- The less time developers have to spend working around IE rendering issues, the more they can spend on delivering value to users
- If IE a) has stronger standards support; b) employs “standards-mode” by default; then I think it’s fair to assume we will see more sites adopting web standards – with the attendant benefits for search, accessibility etc.
Unfortunately, Microsoft seem to have made some questionable decisions in relation to how they support standards in IE8, effectively locking developers into “opting in” to standards support, and also introducing an “IE7 compatibility” mode that is actually different to IE7 (that blog post is based on a beta version; I’m unclear if this actually made it into the release version).
The former issue, on the face of it seems like a good idea – crowd-source the decision whether to display in compatibility mode or not. But in practice, as Molly highlights in her post, this effectively forces developers to opt-in to supporting new versions of IE across all their sites, which is a tremendously problematic result.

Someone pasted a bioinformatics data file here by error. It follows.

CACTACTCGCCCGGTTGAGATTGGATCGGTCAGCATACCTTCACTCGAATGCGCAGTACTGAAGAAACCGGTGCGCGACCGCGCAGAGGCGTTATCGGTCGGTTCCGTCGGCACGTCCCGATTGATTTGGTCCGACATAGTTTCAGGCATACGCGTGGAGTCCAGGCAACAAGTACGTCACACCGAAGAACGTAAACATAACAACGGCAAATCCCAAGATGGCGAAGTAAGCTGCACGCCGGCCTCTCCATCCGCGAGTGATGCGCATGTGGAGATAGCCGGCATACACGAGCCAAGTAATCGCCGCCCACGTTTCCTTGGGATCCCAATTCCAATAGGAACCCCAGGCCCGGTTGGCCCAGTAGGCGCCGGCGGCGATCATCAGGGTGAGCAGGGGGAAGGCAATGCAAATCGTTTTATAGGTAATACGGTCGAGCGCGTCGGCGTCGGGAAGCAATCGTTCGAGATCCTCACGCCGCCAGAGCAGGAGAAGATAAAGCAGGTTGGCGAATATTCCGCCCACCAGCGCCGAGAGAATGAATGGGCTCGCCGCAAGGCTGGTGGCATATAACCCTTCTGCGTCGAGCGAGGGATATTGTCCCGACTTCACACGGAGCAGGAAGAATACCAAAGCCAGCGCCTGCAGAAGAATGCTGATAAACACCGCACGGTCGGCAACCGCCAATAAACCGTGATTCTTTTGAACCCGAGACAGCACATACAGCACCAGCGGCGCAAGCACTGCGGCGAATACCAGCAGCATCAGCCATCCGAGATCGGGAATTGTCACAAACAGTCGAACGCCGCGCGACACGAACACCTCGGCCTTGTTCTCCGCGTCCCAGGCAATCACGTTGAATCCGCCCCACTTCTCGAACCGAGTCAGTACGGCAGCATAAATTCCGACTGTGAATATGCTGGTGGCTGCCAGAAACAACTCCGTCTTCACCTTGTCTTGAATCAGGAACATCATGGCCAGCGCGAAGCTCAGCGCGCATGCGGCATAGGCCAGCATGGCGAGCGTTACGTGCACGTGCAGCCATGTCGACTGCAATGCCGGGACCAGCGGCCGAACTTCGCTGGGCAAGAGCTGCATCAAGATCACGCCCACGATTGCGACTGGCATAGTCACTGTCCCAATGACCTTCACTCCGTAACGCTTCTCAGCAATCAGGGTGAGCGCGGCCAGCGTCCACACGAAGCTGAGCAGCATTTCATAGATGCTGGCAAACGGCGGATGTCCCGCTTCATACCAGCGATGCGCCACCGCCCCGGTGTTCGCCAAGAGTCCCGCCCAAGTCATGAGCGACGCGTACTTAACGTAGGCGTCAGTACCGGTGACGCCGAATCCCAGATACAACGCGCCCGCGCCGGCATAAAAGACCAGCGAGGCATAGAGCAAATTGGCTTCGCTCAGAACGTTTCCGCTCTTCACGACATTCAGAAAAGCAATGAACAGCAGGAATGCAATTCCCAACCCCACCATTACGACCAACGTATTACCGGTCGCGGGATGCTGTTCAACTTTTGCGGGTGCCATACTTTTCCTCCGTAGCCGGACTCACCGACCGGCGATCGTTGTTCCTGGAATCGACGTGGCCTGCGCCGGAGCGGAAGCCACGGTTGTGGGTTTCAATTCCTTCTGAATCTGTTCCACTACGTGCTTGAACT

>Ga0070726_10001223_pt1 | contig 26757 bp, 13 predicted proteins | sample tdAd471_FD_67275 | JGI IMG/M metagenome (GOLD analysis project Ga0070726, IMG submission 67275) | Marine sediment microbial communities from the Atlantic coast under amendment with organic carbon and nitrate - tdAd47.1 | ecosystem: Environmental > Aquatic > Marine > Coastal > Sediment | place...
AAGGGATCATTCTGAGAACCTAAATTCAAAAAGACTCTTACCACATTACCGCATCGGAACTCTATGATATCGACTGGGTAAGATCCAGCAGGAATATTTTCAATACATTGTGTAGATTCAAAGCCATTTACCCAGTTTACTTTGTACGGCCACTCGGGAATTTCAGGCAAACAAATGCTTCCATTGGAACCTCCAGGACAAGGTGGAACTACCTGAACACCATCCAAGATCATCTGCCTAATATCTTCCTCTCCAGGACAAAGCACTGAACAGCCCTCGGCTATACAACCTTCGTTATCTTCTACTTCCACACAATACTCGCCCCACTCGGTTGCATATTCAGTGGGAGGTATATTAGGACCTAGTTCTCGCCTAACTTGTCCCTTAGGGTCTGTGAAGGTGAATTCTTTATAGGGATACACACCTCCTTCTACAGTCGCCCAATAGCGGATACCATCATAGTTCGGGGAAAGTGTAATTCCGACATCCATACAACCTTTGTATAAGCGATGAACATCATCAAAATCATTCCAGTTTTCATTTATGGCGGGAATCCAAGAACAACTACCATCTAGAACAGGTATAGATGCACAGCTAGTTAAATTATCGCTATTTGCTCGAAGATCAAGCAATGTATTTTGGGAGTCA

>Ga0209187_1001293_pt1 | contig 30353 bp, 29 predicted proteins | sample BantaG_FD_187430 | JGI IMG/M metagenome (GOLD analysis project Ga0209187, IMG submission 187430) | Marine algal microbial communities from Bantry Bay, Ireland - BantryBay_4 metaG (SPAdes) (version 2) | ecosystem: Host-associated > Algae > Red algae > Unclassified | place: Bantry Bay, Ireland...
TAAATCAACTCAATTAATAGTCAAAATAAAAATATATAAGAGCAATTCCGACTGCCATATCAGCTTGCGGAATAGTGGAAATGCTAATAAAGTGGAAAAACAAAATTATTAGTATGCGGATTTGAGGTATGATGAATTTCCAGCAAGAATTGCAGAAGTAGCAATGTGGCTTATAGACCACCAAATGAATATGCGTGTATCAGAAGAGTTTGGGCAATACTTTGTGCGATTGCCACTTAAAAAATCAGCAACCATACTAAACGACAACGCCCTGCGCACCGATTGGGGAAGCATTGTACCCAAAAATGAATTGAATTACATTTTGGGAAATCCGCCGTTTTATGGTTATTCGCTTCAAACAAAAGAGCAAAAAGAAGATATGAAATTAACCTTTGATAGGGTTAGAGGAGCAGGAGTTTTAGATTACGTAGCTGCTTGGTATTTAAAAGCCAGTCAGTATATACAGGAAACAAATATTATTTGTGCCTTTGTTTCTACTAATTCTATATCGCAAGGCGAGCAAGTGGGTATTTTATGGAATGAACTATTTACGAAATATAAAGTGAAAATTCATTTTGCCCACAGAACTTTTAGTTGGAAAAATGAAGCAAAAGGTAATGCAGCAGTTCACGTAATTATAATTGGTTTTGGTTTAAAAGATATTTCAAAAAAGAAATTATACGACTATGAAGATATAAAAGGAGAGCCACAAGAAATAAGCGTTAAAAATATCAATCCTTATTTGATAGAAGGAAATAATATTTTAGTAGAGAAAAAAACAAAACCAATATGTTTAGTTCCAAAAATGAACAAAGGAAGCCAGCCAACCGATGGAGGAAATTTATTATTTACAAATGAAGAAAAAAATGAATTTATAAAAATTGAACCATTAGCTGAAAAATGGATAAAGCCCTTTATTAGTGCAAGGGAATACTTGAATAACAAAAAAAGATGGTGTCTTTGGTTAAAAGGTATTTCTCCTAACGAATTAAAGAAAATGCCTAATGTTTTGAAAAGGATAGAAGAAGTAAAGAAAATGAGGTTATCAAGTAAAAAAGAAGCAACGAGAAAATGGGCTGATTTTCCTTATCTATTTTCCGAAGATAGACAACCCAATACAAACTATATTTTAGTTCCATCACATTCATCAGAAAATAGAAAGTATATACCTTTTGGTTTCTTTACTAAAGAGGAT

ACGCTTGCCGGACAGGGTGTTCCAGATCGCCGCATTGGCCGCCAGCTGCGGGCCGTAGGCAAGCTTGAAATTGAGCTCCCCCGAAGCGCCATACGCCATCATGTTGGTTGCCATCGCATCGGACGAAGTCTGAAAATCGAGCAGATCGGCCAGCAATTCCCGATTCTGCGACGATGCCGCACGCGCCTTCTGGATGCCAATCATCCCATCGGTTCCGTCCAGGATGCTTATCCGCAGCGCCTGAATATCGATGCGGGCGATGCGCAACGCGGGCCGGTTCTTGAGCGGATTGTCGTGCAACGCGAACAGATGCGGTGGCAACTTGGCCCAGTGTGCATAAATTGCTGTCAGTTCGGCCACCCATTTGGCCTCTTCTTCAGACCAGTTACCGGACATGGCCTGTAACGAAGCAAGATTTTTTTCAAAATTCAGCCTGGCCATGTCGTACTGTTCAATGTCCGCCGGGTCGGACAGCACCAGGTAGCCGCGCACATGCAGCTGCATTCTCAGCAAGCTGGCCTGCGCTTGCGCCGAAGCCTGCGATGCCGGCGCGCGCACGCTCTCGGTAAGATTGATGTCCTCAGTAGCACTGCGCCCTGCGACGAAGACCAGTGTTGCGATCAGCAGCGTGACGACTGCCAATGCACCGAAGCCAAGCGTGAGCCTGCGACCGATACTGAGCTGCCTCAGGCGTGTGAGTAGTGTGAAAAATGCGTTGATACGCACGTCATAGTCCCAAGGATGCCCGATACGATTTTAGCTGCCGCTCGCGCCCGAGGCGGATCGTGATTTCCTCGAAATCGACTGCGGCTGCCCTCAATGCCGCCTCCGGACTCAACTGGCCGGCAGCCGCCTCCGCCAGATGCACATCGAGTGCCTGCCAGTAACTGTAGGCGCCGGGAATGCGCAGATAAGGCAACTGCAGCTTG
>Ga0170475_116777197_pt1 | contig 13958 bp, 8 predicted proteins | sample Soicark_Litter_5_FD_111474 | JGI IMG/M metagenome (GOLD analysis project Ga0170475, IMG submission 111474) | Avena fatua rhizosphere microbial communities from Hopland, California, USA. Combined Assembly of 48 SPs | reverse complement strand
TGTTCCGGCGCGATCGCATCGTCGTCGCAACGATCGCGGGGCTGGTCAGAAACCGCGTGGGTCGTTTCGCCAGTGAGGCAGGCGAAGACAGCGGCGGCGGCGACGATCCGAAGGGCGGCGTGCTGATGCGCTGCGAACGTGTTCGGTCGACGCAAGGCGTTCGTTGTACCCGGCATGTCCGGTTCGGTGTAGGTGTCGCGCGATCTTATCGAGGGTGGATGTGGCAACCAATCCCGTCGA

In a sense I can understand why Microsoft took this option. Some time ago I recall Dave Hyatt, lead developer on Safari, write about the dilemma of browser developers supporting problematic code. Often he was writing about poorly coded websites (sometime high profile ones) that technically a browser shouldn’t display correctly if following standards, but that due to the principle of “being liberal in what you accept” that marked the early days of browser development workarounds became a requirement within browsers.
He suggested that enforcing stricter rules on what a browser would display would effective “break the web” for the browser user. And if they used a different browser that was more liberal and displayed the page correctly, they would (understandable) think the enforcing browser was the one at fault. Thus the dilemma: how liberal should browser developers be in supporting bad code?